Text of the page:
Yesterday, Starbucks announced that patrons would finally be able to tip their baristas digitally. Which seems like a good thing but is in fact really kind of awful.

From Starbucks:

Beginning March 19, customers using Starbucks App for iPhone in the U.S., U.K. and Canada will experience a streamlined design and easy access to their account and My Starbucks Rewards information. In addition, customers using the app will have the option to leave a tip at more than 7,000 company-operated Starbucks® stores in the U.S.

Customers can show their appreciation to store partners by tipping through the Starbucks App for iPhone. Customers are given the option to provide a tip in the following denominations: $0.50, $1.00, $2.00.

Note: The tips will not be based on percentage. They'll just be a flat rate. If you're, say, picking up the office coffee order and it comes to, like, $40, the highest tip you can leave is $2.00, or about a 5% tip. Starbucks doesn't mention if you can give more than one tip, but I doubt it—so that's the first bullshit thing.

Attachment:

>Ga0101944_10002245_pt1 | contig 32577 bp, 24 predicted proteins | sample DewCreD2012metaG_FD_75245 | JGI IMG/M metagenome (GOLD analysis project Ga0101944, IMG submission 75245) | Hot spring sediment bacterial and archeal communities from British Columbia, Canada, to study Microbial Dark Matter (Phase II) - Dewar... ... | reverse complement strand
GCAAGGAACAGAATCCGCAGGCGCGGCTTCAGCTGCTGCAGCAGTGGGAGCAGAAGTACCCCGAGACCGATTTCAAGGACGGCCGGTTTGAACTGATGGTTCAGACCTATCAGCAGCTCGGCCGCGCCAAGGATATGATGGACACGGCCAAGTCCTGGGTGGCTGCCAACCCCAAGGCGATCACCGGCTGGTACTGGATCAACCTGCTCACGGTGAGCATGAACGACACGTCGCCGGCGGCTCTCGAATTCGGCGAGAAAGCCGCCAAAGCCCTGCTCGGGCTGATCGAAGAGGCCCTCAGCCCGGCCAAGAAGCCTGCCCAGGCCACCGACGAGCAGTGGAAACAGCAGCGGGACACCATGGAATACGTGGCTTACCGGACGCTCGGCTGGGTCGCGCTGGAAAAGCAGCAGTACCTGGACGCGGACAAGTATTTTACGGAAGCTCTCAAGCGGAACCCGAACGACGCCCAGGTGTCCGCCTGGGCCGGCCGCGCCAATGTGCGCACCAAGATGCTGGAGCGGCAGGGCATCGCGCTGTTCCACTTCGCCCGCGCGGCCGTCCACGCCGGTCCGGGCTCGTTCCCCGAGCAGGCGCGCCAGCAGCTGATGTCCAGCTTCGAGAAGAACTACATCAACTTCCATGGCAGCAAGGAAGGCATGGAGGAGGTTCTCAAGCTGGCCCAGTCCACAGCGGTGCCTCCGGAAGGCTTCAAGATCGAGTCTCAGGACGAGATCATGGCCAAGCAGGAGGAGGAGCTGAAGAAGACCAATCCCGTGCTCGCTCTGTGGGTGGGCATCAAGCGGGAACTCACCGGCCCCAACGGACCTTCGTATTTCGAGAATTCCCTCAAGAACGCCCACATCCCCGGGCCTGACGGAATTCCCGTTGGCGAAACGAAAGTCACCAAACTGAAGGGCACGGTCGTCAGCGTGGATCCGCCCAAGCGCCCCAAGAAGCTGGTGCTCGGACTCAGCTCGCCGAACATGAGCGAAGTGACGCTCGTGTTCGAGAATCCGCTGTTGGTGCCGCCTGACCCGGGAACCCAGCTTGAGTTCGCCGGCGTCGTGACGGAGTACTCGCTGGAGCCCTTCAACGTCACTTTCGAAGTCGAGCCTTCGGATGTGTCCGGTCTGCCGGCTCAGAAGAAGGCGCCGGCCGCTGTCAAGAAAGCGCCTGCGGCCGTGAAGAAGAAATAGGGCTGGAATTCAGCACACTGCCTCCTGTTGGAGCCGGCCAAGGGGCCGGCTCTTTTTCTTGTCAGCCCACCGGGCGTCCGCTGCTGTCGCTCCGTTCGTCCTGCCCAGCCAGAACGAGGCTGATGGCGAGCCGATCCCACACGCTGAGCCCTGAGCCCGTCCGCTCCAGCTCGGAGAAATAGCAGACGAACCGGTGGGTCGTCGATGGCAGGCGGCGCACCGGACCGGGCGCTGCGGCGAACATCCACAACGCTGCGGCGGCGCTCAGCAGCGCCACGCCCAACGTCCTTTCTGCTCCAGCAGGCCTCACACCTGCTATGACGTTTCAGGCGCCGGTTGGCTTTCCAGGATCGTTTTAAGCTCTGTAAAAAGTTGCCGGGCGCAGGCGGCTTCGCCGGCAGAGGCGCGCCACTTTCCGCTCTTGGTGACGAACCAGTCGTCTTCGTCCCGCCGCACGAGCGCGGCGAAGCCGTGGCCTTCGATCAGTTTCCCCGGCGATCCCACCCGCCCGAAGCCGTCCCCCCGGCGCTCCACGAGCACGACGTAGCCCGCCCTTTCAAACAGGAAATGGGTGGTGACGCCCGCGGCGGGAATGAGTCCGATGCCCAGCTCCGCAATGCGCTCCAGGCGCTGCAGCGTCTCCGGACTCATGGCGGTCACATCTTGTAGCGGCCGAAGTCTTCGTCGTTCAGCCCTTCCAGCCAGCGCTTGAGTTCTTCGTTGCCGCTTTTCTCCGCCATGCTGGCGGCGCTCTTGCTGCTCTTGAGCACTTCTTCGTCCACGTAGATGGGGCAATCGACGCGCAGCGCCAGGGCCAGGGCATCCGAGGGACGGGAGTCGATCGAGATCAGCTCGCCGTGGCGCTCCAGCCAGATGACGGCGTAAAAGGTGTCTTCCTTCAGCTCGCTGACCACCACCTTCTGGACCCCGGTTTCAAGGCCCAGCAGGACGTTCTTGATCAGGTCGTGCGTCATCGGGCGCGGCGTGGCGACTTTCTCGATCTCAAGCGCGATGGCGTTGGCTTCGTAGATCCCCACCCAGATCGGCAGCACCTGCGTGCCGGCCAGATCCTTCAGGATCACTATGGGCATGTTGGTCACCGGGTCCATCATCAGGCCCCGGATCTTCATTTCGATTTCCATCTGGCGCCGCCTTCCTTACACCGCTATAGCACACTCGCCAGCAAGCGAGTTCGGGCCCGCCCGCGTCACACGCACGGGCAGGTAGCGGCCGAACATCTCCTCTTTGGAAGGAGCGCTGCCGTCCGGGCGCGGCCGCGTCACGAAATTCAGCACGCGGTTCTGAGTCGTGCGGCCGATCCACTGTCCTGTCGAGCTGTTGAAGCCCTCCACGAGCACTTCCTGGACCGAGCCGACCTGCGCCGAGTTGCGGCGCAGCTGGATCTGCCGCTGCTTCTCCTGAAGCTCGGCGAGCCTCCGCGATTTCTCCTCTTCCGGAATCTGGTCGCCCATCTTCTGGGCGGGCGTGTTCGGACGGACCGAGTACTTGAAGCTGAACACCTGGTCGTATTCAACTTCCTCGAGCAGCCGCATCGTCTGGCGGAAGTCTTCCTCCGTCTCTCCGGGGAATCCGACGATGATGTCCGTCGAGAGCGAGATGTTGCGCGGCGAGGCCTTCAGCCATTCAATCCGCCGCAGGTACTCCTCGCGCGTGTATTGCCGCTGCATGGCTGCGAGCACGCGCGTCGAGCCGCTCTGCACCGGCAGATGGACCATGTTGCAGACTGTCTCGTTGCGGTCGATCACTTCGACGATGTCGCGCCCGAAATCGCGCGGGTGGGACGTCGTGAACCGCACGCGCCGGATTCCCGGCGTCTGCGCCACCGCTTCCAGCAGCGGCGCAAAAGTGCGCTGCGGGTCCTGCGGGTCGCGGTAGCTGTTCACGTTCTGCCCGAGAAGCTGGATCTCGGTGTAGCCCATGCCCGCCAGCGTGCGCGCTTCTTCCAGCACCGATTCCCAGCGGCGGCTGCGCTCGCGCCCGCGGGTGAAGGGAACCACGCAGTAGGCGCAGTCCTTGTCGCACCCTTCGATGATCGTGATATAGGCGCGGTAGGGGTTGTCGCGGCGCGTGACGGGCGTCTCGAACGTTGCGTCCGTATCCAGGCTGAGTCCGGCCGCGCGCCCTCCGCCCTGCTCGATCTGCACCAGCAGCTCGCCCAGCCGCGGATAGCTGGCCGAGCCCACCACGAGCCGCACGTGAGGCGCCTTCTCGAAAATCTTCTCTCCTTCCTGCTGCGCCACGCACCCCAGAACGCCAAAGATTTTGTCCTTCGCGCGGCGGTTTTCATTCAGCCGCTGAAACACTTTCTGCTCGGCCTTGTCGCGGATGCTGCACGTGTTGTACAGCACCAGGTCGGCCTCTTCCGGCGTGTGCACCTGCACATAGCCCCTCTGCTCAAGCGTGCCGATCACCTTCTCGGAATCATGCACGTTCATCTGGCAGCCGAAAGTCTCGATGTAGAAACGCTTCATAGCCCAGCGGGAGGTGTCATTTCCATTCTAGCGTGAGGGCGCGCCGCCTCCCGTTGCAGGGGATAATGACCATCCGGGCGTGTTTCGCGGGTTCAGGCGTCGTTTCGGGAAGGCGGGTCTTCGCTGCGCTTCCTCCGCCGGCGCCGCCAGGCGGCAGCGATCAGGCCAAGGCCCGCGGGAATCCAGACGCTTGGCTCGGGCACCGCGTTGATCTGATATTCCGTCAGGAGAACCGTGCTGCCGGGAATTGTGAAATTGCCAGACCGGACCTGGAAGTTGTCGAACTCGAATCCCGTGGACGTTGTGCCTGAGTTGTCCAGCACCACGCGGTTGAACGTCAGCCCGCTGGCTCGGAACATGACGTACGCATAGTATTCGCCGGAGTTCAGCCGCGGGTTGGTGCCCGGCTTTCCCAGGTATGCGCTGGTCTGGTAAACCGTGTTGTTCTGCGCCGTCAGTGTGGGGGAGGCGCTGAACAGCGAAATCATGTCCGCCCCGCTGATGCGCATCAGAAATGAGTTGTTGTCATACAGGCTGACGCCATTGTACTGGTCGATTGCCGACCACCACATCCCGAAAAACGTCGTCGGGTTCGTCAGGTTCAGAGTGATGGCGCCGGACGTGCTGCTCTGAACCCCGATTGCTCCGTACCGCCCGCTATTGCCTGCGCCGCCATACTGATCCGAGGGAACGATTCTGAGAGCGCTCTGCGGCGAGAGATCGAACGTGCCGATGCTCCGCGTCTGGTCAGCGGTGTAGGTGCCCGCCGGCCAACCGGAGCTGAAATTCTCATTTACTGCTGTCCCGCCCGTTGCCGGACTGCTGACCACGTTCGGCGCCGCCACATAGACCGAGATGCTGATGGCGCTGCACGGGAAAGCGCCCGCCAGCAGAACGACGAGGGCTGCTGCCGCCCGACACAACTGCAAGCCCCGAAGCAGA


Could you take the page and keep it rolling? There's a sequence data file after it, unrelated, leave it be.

The second bullshit thing is that this is most likely a way for Starbucks to dodge paying their employees more.

As Dominic pointed out yesterday in this piece you should read about the proposed $15/hr minimum wage, one tactic employers are trying to use to cut their own labor cost in the instance of an increase is "total compensation," or rolling tips in with wages. This is a way to offset labor costs, while essentially placing the burden of paying service workers on to customers.

Previously, the only way for customers to show their appreciation/help baristas reach anything close to a living wage was to tip in cash. Cash tips are sort of a double-edged sword; while people carry actual bills a lot less frequently, resulting in fewer tips, cash tips aren't documented. The IRS does require baristas to declare tips as part of their income, but those who work at places without digital or credit card tipping rarely do, because a.) there is no record, and b.) there are rarely enough of them to make them worth declaring.

Additionally—and this is perhaps the most salient part of all this—Starbucks can't point to those tips as part of the baristas' wages.

As a result, tips have been sort of a see-no-evil aspect to Starbucks's (and similar companies') business model. Digital tipping allows them start accounting for those tips and, potentially, get away with including them in barista wages.

To be fair, when I was working as a Tully's barista, I would have loved digital tips because it would have meant more much-needed money in my pocket. And in the immediate future, digital tips will absolutely be beneficial to low-wage workers, because it will just be more money.

But in the long-term, especially when the fight to increase the minimum wage is happening right in Starbucks's front yard, the timing of this decision is definitely suspect.

Oh, and the $2.00 limit thing is pretty shitty, too.